25 1/2 x 15 5/8 x 14 1/2 inches
Wichita Art Museum, Gift of Wichitans in memory of L.W. Clapp
Not Currently on Display
About the Artwork
Bruce Moore initially gained prominence for expressive sculptural interpretations of animal subjects, a theme that was to preoccupy him throughout his career. Influenced by his teachers, sculptors Charles Grafly and Albert Laessle, and by close associates James Earle Fraser and Paul Manship, Moore developed a style that combined naturalism with individual feeling and a vivid sense of decorative form. Moore pursued his interest in animals, portraits and figurative compositions in a broad range of media including etching designs for the Stueben Glass Company, drawing and printmaking, architectural ornamentation, and monumental public sculpture, notably the National memorial of the Pacific, Columbia, in Honolulu, Hawaii.
The city of Wichita, Kansas, where Moore had grown up and where he is claimed as a native son, commissioned the young sculptor to execute a memorial tribute to civic leader L.W. Clapp (1858-1934). It is indicative of Moore’s innovative spirit that he chose to honor Clapp not in a literal portrait but rather through symbolic reference to Clapp’s public service as the creator of Wichita’s park system, a legacy that remains today a model of modern landscape and architectural design. In his choice of the subject of St. Francis to honor Clapp, Moore logically sought associations with ideas of service and reverence for nature. The motif of St. Francis was already familiar to the public from its frequent usage in the flourishing production of garden sculpture. However, Moore’s treatment of the image of St. Francis was as unconventional as his decision to allegorize Clapp.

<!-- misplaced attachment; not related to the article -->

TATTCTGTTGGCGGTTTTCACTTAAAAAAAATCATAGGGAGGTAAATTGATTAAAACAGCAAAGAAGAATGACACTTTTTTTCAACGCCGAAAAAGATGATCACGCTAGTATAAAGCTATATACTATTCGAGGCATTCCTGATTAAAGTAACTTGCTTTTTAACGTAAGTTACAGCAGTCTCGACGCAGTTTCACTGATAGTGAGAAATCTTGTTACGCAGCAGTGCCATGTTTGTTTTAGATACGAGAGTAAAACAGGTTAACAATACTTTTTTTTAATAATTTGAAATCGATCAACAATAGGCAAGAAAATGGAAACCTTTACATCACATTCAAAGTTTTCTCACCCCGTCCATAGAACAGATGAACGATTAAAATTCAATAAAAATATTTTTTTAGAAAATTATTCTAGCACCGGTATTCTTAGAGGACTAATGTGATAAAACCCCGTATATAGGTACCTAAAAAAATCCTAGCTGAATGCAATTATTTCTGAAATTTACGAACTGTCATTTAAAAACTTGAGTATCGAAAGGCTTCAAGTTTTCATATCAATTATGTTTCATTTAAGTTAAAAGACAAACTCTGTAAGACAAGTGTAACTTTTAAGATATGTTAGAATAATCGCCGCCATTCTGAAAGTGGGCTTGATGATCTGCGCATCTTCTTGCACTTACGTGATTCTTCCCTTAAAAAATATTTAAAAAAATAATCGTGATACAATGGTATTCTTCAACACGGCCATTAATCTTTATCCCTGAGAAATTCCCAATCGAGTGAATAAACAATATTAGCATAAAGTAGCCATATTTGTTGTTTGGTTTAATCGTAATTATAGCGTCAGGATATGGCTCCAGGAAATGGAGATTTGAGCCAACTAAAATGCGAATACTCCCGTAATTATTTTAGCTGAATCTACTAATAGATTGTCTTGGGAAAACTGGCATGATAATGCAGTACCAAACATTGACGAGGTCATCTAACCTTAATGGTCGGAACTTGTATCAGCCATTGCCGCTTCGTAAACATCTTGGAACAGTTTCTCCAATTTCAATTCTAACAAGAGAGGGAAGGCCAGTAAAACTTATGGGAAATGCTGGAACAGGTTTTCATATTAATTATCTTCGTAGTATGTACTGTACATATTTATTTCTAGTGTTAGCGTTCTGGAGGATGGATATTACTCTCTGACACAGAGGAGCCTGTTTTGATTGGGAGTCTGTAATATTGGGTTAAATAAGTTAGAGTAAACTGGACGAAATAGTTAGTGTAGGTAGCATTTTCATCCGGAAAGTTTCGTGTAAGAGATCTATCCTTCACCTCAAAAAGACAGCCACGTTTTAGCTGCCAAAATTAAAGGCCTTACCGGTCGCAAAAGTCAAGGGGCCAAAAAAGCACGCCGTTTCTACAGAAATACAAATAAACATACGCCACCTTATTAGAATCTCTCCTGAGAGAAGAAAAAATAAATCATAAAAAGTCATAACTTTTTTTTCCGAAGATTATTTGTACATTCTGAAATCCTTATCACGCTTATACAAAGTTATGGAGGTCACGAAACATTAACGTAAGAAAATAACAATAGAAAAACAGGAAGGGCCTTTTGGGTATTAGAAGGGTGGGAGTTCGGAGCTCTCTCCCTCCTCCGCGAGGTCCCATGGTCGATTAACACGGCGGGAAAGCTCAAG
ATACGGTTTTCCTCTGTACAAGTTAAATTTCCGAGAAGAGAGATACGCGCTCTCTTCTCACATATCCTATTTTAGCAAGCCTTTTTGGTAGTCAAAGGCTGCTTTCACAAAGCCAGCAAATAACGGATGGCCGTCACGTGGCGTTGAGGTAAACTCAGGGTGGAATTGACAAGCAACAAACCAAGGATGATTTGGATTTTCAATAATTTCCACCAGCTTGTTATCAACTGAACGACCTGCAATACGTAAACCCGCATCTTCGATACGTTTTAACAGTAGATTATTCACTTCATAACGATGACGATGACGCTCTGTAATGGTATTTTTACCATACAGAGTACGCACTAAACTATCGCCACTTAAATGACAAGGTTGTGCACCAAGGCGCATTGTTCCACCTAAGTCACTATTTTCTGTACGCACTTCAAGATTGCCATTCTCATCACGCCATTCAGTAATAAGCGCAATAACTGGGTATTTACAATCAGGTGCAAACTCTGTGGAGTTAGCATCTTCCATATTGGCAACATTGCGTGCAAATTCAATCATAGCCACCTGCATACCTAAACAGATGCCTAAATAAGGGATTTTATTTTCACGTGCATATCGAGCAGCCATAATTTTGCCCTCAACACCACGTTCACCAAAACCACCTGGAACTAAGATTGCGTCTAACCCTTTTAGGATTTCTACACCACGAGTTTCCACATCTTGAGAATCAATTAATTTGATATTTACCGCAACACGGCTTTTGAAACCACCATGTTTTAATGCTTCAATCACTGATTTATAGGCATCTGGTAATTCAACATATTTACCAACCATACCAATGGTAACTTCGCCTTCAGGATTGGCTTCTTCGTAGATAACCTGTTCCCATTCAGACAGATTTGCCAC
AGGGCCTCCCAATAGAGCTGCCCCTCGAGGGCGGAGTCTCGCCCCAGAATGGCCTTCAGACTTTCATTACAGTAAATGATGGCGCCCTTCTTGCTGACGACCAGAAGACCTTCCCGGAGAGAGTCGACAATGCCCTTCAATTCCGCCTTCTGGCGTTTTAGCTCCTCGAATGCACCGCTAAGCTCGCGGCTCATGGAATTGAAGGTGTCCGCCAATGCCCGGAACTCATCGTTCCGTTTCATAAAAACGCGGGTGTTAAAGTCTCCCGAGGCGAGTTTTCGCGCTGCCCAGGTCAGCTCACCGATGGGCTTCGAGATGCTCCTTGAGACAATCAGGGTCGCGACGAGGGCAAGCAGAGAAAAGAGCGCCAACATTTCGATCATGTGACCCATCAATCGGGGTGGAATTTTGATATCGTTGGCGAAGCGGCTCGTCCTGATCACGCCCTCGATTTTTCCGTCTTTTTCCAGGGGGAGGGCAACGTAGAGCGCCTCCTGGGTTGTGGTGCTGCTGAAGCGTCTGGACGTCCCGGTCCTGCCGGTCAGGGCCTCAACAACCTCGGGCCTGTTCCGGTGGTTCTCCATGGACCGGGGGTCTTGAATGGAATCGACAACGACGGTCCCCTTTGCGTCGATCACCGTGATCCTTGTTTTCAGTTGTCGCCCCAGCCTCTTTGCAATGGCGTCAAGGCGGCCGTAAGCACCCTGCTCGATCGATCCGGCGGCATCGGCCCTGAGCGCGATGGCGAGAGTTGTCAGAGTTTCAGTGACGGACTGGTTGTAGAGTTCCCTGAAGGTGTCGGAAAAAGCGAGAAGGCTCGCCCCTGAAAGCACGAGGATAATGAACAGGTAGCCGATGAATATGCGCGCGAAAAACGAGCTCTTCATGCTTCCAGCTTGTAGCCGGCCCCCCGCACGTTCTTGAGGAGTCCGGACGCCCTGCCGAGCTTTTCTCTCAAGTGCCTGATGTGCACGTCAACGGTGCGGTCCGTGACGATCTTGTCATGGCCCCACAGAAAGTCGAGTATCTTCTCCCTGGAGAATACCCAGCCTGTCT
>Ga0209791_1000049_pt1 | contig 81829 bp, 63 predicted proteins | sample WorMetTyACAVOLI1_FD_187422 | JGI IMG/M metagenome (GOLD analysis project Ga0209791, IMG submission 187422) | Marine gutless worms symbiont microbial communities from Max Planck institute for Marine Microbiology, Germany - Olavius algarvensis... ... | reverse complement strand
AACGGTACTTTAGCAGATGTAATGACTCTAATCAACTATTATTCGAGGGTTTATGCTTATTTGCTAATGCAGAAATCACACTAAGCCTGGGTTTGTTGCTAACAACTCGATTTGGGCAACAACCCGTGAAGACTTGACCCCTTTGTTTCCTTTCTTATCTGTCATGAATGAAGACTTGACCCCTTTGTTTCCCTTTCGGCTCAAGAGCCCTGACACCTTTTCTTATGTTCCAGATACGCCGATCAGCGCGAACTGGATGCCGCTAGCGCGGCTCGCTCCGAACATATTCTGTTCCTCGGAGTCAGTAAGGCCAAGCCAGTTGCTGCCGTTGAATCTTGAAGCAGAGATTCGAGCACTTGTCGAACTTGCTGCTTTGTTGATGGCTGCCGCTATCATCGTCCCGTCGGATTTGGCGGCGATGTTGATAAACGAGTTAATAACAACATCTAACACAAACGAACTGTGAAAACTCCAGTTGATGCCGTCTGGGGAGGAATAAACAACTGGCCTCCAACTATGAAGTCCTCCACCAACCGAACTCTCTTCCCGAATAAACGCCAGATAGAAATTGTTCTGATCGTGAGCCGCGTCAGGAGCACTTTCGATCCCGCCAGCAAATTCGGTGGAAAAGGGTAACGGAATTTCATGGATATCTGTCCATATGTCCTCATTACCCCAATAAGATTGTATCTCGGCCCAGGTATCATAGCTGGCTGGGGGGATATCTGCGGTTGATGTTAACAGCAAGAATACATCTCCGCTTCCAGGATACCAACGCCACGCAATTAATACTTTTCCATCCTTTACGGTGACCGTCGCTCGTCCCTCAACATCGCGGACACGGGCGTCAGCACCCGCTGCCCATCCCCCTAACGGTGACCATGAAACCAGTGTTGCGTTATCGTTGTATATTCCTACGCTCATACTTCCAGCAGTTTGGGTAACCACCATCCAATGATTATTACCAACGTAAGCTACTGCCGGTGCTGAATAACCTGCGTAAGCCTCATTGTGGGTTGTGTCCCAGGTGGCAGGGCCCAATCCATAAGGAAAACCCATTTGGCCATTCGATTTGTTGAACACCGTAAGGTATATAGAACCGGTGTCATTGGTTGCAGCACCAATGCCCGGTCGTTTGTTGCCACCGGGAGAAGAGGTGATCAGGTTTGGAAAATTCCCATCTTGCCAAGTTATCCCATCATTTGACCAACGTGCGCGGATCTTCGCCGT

Moore astonished both his fellow artists and his Wichita subscribers with a profoundly original interpretation of the saint’s persona. Instead of the familiar standing figure of a gentle, bearded monk tending to birds, Moore presented a visionary St. Francis, a tender youth so possessed by ecstatic spiritual experience as he sits immobilized upon the ground in a trance-like state. The wide-staring eyes, slightly parted lips, raised eyebrows, wrinkled brow, and strained neck denote a man gripped by powerful psychic energy. At the same time the artist anchored the saint firmly within natural creation in such details as the rough texture of his robe, veined muscular hands next to a bare sandaled foot, pine branches, pine cones and a large bee around the base of the compact, low-to-the-earth body form.
Bruce Moore’s St. Francis proved an appropriate inauguration of the Wichita Art Museum collection because it was a work by a nationally recognized talent; a composition of progressive innovative character suggesting faith in the contemporary generation; a work by an artist who had artistic roots in the local community; and the piece was a tribute to another major contributor to Wichita’s cultural.